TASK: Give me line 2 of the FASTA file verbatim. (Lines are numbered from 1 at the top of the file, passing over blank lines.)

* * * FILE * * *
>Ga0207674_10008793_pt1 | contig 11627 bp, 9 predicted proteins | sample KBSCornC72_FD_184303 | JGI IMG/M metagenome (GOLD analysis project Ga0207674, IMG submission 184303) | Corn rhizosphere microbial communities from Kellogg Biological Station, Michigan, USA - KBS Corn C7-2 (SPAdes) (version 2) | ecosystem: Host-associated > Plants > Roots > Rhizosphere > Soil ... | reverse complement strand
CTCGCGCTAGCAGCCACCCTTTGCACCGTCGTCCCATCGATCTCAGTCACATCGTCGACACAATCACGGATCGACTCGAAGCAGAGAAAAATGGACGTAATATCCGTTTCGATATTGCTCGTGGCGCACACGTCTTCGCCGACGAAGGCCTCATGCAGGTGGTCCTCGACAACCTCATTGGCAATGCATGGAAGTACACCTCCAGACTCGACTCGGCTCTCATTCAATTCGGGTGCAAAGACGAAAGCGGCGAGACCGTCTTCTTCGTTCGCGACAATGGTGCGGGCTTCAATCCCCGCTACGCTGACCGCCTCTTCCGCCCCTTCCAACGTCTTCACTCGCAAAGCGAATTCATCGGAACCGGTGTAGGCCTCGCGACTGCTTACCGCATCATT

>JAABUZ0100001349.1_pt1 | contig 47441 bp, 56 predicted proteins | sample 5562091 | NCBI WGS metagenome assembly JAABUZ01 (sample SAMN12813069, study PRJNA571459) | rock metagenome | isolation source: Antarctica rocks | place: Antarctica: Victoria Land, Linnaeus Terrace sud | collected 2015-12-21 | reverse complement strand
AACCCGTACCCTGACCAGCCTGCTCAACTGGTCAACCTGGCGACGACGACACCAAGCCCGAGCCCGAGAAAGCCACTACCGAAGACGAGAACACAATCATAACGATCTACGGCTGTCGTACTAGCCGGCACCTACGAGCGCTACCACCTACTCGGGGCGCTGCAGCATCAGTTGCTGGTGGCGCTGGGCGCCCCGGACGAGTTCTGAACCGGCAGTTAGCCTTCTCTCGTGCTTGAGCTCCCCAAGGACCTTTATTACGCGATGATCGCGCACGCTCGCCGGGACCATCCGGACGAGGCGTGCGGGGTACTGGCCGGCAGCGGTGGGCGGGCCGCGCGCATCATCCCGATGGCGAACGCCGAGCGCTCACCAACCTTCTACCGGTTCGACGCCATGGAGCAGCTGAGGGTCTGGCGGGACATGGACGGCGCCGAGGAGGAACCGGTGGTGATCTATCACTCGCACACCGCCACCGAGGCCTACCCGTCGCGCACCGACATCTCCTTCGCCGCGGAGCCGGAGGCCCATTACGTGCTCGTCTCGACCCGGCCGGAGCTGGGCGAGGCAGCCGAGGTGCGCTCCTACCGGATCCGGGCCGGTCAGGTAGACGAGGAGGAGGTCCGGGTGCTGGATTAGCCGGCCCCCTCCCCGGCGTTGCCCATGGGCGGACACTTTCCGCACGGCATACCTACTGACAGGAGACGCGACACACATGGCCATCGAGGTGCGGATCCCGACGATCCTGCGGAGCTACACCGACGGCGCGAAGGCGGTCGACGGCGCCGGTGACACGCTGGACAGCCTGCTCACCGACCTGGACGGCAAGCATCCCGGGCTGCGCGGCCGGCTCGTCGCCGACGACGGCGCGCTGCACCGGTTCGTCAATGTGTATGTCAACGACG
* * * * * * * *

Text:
CTCGCGCTAGCAGCCACCCTTTGCACCGTCGTCCCATCGATCTCAGTCACATCGTCGACACAATCACGGATCGACTCGAAGCAGAGAAAAATGGACGTAATATCCGTTTCGATATTGCTCGTGGCGCACACGTCTTCGCCGACGAAGGCCTCATGCAGGTGGTCCTCGACAACCTCATTGGCAATGCATGGAAGTACACCTCCAGACTCGACTCGGCTCTCATTCAATTCGGGTGCAAAGACGAAAGCGGCGAGACCGTCTTCTTCGTTCGCGACAATGGTGCGGGCTTCAATCCCCGCTACGCTGACCGCCTCTTCCGCCCCTTCCAACGTCTTCACTCGCAAAGCGAATTCATCGGAACCGGTGTAGGCCTCGCGACTGCTTACCGCATCATT